Newspaper Page Text
sfutly' declared her host, with dig
nity and assurance.
"Listen, sir," went on Doris, earn
estly, "Mr. Tyler is not the desper
ate criminal the world adjudges him.
He is reckless, he is tempted, but he
has been plundered, crushed down,
in poverty until he believes all man
kind his enemy, but I ah, yes, I
know him. At heart he is a hero, a
The professor regarded the soulful
eyes of. this fair pleader curiously.
There "was no mistaking her sincer
ity. "You are his relative a sister, per
haps?" he ventured.
"No, sir, I am that is, I love him!"
confessed Doris. "Thief as he is, un
der a long- sentence, I would marry
him tomorrow were hefree. I, like
himself, am an orphan, and like him,
I have tasted the bitter dregs' of pov
erty. He risked his life to save me
from a burning building. As might
the highest gentleman in the land,
secretly, nobly he saw that I was
cared for when I was ill. He- loves,
me; I know it, but he would refuse
to let me share his disgrace, to be
come the wife of a convicted' thief.
Oh,, sir, save him!" pleaded 'the girl
pathetically, bursting into tears. -''If
you could do that, we would go away
to some place where we .are hot
known, and I would slave for him,
to make him once more a man among
"My poor child!" spoke the pro
fessor brokenly, placing, a trembling
hand upon the bowed golden head,
"for your sake I will exhaust all my
science in trying to save this man's
body and sotii."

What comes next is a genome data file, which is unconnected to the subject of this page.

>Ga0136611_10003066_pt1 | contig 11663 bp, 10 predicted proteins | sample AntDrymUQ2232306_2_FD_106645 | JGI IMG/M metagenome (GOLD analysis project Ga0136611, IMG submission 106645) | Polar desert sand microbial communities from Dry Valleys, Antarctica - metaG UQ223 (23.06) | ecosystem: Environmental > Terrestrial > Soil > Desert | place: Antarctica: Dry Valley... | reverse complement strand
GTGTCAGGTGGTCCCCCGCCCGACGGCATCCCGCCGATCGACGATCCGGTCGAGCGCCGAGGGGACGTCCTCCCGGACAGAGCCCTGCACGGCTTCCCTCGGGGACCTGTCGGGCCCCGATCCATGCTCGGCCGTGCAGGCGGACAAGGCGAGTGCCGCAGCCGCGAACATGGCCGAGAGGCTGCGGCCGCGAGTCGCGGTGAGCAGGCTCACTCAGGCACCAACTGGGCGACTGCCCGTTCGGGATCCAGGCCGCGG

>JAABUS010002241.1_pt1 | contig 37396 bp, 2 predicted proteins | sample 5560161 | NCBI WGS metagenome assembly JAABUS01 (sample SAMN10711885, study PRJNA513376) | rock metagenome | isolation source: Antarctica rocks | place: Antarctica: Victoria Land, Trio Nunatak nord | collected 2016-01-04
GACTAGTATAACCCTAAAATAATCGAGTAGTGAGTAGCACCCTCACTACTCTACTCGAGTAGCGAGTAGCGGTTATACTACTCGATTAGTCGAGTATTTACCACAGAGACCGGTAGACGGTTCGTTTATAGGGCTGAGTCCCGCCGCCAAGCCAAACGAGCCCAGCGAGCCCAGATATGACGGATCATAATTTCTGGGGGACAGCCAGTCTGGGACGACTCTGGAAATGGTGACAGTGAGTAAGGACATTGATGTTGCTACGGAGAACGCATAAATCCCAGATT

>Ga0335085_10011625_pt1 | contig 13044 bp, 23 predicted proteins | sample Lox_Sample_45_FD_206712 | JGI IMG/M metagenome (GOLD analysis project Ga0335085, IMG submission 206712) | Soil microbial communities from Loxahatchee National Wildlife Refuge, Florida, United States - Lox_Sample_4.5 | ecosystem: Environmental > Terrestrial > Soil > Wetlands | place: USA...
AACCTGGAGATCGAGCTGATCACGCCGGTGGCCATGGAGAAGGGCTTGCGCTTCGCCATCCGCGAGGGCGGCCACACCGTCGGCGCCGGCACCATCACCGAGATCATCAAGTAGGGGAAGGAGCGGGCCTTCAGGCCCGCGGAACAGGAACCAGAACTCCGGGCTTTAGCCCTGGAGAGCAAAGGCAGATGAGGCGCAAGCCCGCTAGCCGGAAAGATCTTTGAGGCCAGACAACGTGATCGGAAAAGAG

And so the honest enthusiast had
his chance. For a week Robert Ty
ler lay under his care. The surgical
operation applied to the cranium,
current -with a vigorous medical
treatment. At the end of ten days
the professor announced that the
test had been completed and Tyler
was a free man.
The newspapers were full- of the
experiment. The'-professor- proudly
hoped, and Doris prayed, and that
very night the professor discovered
that before he had left his home Rob
ert Tyler had burglarized one of his
cabinets, and had disappeared with
two watches and a small amqunt of
Gradually the incident of Robert.
Tyler and the professor's great curar
tive system faded from public view
Two years later the- professor re
ceived a package addressed in delicate-
feminine- handwriting, .contain
ing4 a sumiof money-equivalent wbis
losses through the, burglary.
Three yeara after , that Professor
Woods; in.a. westenrtrip, passed .Sun
day at a thriving little. town Jn?,the
heart of 'the "Rocky "mounj&ins.
Strolling about casually in the aiter
noqn, he came .upon, an open airser
vice -meeting. The preacher tafeed
from. au improvised platfprjn near
which was seated a lovely, peaceful
faced lady with a. .child in her arms,
evidently the-wife.of the speaker.
Such rugged yet earnest eloquence
Professor Woods had never before
heard. And: then he stared marvel
ously as he; recognized the man as
Robert Tyler and the womaii he had
known as Doris Hemingway:
His surprise was heightened, as at
the end of the meeting the speaker
looked directly at him with the
"Will Mr. Woods, please remain for
a few moments' conversation?"
Professor Woods advanced to meet
the exhorter as the audience dis
persed. As he neared him he traced
the old familiar lineaments of that
expressive face, but toned down, sof-
tened, the eyes clear, thoughtful, sin
cere'. "Do you remember me?y spoke
Tyler, extending an eager hand.
"I can never forget you," replied
the friendly hearted pfofesson"!''liy
first and last experiment in anatom
ical reformation ened with you."
"And cured me, sir," pronounced
Robert Tyler, gravely. Perhapsv not